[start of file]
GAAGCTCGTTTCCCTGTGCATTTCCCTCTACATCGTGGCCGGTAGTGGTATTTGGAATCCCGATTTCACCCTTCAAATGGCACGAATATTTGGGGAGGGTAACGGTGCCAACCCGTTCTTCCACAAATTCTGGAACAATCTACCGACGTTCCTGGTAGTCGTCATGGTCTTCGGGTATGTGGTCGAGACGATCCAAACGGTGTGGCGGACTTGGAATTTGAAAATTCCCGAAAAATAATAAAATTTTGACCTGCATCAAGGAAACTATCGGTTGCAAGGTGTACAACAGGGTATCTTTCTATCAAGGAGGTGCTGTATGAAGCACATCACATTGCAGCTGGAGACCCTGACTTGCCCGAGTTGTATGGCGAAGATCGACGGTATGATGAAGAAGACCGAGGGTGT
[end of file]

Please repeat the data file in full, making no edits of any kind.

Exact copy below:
GAAGCTCGTTTCCCTGTGCATTTCCCTCTACATCGTGGCCGGTAGTGGTATTTGGAATCCCGATTTCACCCTTCAAATGGCACGAATATTTGGGGAGGGTAACGGTGCCAACCCGTTCTTCCACAAATTCTGGAACAATCTACCGACGTTCCTGGTAGTCGTCATGGTCTTCGGGTATGTGGTCGAGACGATCCAAACGGTGTGGCGGACTTGGAATTTGAAAATTCCCGAAAAATAATAAAATTTTGACCTGCATCAAGGAAACTATCGGTTGCAAGGTGTACAACAGGGTATCTTTCTATCAAGGAGGTGCTGTATGAAGCACATCACATTGCAGCTGGAGACCCTGACTTGCCCGAGTTGTATGGCGAAGATCGACGGTATGATGAAGAAGACCGAGGGTGT